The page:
The transition of Estella from a young girl to a teenage girl, just like Pip’s, was awkward as well. The actor cast as an 18-year-old Estella looks dramatically different from the actor who plays the young Estella. The casting here feels like it has gone wrong because there needs to be some similarity between the two actors who play the young and the older versions of the same character. The screenplay could have been riveting, keeping in mind the dark approach Steven Knight took, but this approach does not serve any purpose in this episode. The presence of an actor like Olivia Coleman is still not enough to help the show remain afloat. Hopefully, we will get to see some depth in the leading characters in the upcoming episodes.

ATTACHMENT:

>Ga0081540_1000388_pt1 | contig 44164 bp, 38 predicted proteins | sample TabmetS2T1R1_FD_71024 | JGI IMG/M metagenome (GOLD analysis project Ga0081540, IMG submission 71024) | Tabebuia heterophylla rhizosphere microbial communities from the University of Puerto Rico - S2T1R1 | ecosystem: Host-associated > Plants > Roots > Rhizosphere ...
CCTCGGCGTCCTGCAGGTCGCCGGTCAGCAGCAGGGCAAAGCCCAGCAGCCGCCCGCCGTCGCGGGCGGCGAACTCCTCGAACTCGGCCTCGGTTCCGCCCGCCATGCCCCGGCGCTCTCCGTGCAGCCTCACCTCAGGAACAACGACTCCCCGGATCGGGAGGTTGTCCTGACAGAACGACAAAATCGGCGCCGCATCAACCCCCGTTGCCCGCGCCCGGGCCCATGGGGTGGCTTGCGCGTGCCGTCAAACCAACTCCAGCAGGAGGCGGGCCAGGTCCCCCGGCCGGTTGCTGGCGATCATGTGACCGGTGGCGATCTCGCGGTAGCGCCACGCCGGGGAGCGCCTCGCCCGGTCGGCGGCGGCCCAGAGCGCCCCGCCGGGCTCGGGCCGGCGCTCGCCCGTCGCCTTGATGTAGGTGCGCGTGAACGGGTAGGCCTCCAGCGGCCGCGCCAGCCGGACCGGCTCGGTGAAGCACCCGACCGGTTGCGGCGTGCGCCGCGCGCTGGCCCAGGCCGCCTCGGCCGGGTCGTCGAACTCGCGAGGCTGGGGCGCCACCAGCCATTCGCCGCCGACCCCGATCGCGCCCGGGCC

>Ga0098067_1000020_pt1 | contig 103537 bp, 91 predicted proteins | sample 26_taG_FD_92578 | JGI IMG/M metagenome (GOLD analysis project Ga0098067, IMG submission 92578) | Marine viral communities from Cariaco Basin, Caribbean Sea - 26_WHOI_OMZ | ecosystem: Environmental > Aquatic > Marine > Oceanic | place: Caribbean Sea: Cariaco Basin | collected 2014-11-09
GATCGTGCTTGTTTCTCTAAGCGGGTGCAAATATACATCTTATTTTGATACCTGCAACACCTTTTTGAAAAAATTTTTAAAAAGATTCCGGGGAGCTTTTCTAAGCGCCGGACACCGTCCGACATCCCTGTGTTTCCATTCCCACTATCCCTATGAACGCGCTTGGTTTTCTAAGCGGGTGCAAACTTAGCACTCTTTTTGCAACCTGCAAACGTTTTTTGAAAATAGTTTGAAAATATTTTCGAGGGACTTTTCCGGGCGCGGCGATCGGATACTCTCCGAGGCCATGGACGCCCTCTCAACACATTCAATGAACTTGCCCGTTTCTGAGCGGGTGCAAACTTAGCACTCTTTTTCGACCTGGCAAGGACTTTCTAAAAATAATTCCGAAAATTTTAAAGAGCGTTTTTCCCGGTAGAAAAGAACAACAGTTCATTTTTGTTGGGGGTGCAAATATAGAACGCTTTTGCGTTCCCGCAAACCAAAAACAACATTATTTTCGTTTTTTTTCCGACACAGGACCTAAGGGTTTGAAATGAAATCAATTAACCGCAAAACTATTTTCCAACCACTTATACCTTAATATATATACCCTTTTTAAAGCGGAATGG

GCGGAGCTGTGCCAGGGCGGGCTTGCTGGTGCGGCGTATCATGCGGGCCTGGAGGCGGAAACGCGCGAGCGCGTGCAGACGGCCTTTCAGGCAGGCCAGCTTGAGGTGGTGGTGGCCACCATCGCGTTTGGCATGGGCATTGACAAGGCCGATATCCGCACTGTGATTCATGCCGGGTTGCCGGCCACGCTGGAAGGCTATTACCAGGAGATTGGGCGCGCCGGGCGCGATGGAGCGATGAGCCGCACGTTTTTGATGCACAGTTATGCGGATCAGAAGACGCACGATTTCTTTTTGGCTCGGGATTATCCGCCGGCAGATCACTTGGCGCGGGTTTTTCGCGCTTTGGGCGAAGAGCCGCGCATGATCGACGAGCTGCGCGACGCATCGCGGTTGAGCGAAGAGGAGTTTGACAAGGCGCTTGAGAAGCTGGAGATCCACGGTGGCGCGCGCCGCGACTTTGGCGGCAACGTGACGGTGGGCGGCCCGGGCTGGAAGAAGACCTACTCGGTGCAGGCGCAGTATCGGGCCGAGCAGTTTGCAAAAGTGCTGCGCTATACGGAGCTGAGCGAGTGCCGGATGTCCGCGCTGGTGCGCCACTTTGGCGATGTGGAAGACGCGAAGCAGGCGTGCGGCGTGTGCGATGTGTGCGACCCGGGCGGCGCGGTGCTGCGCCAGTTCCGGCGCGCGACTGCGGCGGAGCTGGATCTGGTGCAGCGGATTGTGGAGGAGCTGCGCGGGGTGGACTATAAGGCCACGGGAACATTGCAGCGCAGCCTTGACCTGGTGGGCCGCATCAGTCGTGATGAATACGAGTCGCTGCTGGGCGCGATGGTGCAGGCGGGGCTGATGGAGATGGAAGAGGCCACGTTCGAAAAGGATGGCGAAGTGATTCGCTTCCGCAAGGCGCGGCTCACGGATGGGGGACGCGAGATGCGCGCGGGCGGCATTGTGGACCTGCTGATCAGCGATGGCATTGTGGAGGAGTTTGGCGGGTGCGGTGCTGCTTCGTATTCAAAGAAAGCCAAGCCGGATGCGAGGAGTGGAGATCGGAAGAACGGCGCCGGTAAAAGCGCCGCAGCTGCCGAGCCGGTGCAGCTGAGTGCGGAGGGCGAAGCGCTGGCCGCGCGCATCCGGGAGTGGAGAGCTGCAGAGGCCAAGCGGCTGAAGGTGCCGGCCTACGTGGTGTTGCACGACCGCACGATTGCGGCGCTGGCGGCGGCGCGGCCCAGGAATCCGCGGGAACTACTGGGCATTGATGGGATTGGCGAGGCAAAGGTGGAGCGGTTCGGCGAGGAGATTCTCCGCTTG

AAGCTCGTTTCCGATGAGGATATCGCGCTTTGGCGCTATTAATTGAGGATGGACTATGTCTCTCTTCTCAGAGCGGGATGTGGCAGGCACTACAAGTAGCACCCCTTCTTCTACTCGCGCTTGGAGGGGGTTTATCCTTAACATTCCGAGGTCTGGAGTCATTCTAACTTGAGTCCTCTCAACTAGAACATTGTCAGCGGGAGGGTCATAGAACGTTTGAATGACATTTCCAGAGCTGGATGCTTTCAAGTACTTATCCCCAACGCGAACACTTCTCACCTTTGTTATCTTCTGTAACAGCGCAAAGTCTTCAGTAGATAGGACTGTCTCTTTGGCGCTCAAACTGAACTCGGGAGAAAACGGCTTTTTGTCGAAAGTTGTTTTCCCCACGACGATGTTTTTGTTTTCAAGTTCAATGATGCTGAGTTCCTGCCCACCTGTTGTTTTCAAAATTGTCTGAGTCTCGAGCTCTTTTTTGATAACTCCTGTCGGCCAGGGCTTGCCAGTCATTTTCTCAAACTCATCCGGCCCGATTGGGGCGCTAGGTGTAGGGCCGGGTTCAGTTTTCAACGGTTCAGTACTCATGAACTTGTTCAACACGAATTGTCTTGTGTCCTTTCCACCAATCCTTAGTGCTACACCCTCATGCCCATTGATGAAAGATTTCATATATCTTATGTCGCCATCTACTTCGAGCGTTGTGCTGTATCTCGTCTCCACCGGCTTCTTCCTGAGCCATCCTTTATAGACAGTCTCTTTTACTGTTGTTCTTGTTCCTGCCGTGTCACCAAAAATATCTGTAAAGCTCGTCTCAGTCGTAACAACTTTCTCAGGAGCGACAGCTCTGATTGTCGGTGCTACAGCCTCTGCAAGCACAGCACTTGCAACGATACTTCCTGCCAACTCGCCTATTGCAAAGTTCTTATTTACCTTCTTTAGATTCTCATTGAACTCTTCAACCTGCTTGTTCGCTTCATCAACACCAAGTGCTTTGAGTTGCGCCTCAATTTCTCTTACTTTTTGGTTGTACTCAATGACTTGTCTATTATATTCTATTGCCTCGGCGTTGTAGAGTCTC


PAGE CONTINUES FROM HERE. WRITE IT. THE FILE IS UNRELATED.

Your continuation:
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Smriti Kannan
Smriti Kannan
Smriti Kannan is a cinema enthusiast, and a part time film blogger. An ex public relations executive, films has been a major part of her life since the day she watched The Godfather – Part 1. If you ask her, cinema is reality. Cinema is an escape route. Cinema is time traveling. Cinema is entertainment. Smriti enjoys reading about cinema, she loves to know about cinema and finding out trivia of films and television shows, and from time to time indulges in fan theories.